PITTSBURGH -- Omar Khan tried to keep the smile from overtaking his face when Art Rooney II told him the news.
But minutes after accepting the Pittsburgh Steelers general manager position, Khan couldn't contain his emotions.
"When I was sitting down with Art and he told me, and I tried controlling myself from smiling too much," Khan said Friday. "I was very, very -- I was thrilled. It was a dream come true. I actually gave him a hug on the way out. It's awesome."
Khan, 45, was announced as the next general manager earlier this week, succeeding longtime GM Kevin Colbert after Khan spent more than two decades with the organization, primarily in football and business administration roles.
"Obviously, we picked the guy we know very well," Rooney said. "Excited that we know Omar, Omar knows us, and I think it'll be a pretty smooth transition."
Though Khan is the Steelers' first general manager without a background rooted in talent evaluation since the 1970s, he doesn't anticipate much changing in the way he or the organization operates.
"I think it's going to be an easy transition," Khan said. "Coach T [Mike Tomlin] and I have had a great relationship over the last 16 years. We've confided in each other on a lot of things. We've spent a lot of time together. It's going to be a smooth transition."
In hiring Khan, the Steelers went with both a familiar face and a new approach, marrying the past with the future.
"I'm confident time will show this was the right decision for this franchise," Khan said. "I'm excited. I can tell you that I don't take anything for granted. I understand the expectations that come with this job. I can assure everyone that the expectations that I set for myself are even greater."
Khan, who was born in New Orleans, is the son of two immigrants. His mother was born in Honduras and his father is from India. After realizing that he wasn't skilled enough to play football, he changed gears and made working in the NFL his dream, modeling his work ethic after his parents'.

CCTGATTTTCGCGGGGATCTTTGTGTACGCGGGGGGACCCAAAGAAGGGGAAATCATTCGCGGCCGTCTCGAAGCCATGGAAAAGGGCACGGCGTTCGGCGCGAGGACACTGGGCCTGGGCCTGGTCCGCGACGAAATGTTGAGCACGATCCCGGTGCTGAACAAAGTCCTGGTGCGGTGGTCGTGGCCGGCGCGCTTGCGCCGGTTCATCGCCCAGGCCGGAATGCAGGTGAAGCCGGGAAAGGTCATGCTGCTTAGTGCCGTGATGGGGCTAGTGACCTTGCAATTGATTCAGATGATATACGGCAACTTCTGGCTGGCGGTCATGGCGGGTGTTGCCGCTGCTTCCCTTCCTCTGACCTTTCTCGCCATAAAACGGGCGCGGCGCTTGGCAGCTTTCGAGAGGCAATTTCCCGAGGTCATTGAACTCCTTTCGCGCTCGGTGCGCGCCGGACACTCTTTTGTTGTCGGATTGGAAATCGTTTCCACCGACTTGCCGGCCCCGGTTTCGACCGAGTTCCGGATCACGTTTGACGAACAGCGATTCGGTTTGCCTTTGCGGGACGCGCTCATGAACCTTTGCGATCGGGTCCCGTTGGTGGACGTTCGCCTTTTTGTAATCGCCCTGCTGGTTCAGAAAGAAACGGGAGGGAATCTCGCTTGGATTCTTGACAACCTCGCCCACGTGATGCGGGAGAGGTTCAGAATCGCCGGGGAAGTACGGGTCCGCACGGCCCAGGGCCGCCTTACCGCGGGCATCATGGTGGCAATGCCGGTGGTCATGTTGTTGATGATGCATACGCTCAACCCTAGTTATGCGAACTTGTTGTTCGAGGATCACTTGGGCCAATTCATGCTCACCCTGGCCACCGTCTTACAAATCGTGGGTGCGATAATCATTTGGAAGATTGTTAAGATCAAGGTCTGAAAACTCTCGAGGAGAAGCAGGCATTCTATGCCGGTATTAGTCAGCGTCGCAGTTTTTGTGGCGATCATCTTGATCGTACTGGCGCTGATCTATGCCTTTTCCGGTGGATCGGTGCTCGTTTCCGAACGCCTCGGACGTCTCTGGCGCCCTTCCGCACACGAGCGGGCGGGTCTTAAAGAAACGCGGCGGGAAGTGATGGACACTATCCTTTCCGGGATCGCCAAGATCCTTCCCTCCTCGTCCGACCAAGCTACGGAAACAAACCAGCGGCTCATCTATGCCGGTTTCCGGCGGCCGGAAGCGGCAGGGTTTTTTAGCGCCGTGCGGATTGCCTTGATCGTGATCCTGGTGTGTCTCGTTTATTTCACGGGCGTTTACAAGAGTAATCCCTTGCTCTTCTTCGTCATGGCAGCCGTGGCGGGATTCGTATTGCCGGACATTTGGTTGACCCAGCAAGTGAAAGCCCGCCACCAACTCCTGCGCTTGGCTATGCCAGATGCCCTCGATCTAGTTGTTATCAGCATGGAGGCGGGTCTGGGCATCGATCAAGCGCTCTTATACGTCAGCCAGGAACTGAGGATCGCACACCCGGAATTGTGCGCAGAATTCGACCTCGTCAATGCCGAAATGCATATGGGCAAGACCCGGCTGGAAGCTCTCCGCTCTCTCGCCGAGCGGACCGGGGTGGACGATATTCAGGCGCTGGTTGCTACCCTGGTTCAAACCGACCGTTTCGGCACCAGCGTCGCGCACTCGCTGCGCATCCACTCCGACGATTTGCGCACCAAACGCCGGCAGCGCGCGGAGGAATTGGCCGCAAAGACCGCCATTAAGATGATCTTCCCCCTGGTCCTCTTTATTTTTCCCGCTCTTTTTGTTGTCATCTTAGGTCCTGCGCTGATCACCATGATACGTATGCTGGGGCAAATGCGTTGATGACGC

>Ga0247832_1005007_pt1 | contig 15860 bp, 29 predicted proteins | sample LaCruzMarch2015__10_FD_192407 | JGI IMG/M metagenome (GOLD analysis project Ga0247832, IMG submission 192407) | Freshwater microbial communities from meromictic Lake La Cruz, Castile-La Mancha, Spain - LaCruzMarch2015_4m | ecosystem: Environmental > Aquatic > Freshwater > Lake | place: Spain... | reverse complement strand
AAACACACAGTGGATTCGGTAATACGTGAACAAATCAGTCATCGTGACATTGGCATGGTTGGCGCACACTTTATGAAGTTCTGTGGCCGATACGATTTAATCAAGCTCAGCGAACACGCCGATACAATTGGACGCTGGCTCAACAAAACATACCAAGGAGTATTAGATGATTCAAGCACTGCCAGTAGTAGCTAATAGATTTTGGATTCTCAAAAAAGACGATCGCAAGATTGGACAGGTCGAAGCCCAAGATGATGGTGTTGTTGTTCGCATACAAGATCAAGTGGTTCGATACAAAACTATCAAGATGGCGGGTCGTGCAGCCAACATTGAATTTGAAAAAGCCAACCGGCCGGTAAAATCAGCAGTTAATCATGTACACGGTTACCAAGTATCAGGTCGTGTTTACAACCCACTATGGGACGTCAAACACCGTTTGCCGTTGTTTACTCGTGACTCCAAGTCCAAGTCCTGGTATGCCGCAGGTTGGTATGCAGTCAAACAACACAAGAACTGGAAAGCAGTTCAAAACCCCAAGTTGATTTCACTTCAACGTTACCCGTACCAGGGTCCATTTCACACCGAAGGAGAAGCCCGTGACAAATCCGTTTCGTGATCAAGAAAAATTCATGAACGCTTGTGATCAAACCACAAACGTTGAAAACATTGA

"Today is as much for them as it is for me," Khan said of his parents. "They're also the ones that had to listen to an 8-, 9-, 10-, 12-, 14-year-old kid tell them that he didn't want to be a lawyer, he didn't want to be an engineer, he didn't want to be a doctor, a teacher, a policeman, a fireman; all he wanted to do was work in the National Football League, become a general manager and win a bunch of Super Bowls."
He got his start in the New Orleans Saints organization in player personnel roles for four seasons before joining the Steelers.
As the vice president of football and business administration, Khan has been the Steelers' top negotiator and salary-cap whiz. He'll maintain many of those responsibilities, and he's also building a staff of front-office members who have strong scouting backgrounds.
Khan announced Friday he is hiring former Philadelphia Eagles vice president of player personnel Andy Weidl -- a Pittsburgh-area ,man -- and former Detroit Lions vice president of player personnel Sheldon White, and elevating Dan Colbert, previously a veteran college and pro scout, to a senior-level position. Weidl will serve as assistant general manager, White will be the team's director of pro scouting and Colbert will take over as director of college scouting.
Khan said because the situation is fluid, he doesn't know if Kevin Colbert -- who stepped down as GM after the draft will wind up on his staff. Brandon Hunt is headed to the Eagles to join their scouting department, sources close to the situation told ESPN's Kimberley A. Martin.
"I'm confident in saying that I've touched every aspect of the football operations, obviously some more than others," Khan said. "But I think every good leader understands his strengths and his weaknesses, neither of which I'm going to discuss here publicly, but I think every good leader surrounds himself with smart people that are going to help him succeed, and that's my plan."
Khan also said he'll continue the longstanding policy of not negotiating contracts during the season, he said Friday, though he is open to infusing the organization with a fresh set of ideas.
"Anything that can help us improve or win football games, we're going to look into and utilize," Khan said. "I have some cool ideas I think I'm going to implement."